DVD: The 39 Steps (2008)
Release Date: March 2, 2010
The BBC adaptation of the classic thriller The 39 Steps was released on DVD March 2, 2010, and is, by my calculations, the fifth version of John Buchan’s 1915 book.
Starring Rupert Penry-Jones (MI5, Persuasion), Lydia Leonard (Rome, The Line of Beauty), David Haig (Two Weeks Notice, My Boy Jack), Patrick Malahide (Brideshead Revisited, Sensitive Skin), and Eddie Marsan (Little Dorrit, Sherlock Holmes), this version was shot as a “modern-day mystery,” so why it features period cars and clothes, while interesting to see, is quite beyond me. The incredible landscape of Scotland, vivid colors, and gentle acting performances give credence to director James Hawes’s decision to follow Buchan’s book more closely than any other film adaptation.
The story begins while the seeds for World War I are being sown. Richard Hannay (Penry-Jones) returns to London from Africa, when he encounters Scudder (Marsan), who’s being hunted down by German agents, hiding in Hannay’s apartment. Scudder confronts Hannay with a wild story about being a spy trying to get crucial secret information to the only man in the British government who can be trusted. German spies rush in and shoot Scudder dead, but not before he passes his encrypted notebook to Hannay, who manages to escape. Now he’s a wanted murderer on the run from the cops. He jumps on a train to Scotland where Scudder had been headed to uncover a German espionage ring and save the country. Hannay hooks up with Victoria Sinclair, a feisty suffragette. These two must decipher the secret code in Scudder’s notebook and bring the villains to justice.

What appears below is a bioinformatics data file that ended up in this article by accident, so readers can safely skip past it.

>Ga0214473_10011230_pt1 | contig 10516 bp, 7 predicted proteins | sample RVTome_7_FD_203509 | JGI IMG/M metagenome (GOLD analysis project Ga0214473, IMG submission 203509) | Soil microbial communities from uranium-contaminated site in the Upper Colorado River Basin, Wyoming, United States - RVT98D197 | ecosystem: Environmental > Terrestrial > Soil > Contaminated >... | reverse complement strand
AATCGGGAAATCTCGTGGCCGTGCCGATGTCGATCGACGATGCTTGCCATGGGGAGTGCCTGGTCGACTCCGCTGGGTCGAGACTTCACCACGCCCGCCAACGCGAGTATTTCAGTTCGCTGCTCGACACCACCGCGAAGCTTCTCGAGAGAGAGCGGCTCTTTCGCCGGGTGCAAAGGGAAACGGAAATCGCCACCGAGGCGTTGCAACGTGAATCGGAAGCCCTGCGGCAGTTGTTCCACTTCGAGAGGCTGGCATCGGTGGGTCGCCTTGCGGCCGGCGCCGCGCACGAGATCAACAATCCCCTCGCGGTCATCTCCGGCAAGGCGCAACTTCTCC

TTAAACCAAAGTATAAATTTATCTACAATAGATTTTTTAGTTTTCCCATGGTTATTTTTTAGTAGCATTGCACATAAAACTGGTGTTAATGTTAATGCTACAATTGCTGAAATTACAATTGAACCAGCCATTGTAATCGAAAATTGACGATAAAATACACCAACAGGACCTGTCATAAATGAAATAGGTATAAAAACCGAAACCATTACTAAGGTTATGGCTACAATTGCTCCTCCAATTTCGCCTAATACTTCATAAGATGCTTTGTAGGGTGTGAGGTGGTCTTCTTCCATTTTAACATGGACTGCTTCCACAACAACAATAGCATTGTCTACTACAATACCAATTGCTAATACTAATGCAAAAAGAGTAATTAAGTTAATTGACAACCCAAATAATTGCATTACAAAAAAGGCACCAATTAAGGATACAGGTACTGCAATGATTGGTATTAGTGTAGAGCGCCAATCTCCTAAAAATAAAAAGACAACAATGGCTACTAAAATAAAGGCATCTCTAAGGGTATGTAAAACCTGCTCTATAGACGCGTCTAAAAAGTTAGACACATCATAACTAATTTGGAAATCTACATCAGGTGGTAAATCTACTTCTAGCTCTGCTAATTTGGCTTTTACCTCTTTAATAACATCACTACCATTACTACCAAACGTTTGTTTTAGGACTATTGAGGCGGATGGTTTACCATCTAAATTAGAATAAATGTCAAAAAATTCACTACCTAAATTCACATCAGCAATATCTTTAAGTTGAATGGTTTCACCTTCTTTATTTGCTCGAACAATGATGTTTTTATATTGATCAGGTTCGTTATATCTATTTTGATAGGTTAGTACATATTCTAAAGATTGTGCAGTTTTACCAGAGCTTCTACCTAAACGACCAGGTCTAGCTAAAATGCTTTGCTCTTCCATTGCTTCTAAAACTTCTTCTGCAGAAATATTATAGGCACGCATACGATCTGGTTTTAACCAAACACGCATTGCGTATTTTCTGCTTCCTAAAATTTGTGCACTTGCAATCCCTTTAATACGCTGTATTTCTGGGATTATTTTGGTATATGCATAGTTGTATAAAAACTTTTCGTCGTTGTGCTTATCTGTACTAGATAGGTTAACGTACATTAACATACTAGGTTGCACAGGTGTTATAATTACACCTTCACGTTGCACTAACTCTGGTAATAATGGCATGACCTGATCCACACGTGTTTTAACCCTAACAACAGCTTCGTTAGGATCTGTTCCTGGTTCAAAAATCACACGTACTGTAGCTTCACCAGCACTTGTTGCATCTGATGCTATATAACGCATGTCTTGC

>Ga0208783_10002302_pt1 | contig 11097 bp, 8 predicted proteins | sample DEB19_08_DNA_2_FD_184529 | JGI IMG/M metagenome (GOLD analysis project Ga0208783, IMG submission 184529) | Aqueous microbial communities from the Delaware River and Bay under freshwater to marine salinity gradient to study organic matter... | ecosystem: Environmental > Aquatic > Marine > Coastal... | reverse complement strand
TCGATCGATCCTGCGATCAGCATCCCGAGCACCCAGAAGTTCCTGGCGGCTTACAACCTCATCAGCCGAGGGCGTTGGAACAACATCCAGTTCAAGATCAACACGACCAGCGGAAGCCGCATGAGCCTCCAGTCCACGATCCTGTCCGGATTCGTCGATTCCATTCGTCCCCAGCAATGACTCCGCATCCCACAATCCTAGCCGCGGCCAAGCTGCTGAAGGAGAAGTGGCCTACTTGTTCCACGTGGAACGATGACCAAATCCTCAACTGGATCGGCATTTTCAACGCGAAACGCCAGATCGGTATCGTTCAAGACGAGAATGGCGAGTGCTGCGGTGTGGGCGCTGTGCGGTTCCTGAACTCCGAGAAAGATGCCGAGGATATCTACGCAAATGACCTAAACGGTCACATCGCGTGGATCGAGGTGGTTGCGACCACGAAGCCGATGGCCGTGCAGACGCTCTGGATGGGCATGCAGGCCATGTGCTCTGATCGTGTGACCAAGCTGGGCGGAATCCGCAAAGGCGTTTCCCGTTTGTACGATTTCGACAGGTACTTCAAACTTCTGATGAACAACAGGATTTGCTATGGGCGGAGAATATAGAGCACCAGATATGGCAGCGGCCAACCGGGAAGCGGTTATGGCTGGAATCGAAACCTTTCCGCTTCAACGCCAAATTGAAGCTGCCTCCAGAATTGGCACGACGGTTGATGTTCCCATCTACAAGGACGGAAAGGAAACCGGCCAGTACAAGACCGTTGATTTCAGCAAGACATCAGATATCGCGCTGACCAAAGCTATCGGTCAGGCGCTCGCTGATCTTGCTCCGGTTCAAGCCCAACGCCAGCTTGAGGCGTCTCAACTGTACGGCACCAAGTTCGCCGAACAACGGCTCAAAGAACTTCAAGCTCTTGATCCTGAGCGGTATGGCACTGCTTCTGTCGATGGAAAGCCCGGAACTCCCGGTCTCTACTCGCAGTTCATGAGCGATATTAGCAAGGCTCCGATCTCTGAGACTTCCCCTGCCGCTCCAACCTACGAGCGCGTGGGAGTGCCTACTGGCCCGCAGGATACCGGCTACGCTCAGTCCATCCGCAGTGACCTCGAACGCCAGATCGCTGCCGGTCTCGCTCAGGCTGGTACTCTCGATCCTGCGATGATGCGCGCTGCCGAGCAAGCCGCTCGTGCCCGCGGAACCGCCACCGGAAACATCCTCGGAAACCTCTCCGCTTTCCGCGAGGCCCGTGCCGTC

Maybe this DVD is truer to the book than any other adaptation, but I also viewed Alfred Hitchcock’s 1935 black-and-white film version, which purportedly deviates considerably from the book. It’s also much more entertaining as a Hitchcock thriller than any of the other versions and it’s easy to see why Hitchcock is not only considered Britain’s greatest director, but a director whose first U.S. movie, Rebecca, won Best Picture. He uses sinister shadows and comic relief to equally stimulating effect, and some pretty racy dialogue doesn’t hurt either. Hitchcock actually used a helicopter in his 39 Steps, most unusual back in 1935.
Interestingly, the new DVD features a biplane chasing our running man (Hannay) in an uncanny replication of Hitchcock’s own crop-duster scene in NXNW. Perhaps this is homage to Hitchcock.
You should get this DVD if you’re a fan of The 39 Steps and are familiar with the other versions: Alfred Hitchcock (1935); Ralph Thomas (1959); Don Sharp (1978); and a theatrical adaption which ran from 2006 in London to 2010 on Broadway (garnering six Tony nominations and two wins), where it will open again March 25th. The theatrical version is based on Hitchcock’s filmed interpretation.
Rating: 3.5 / 5 Stars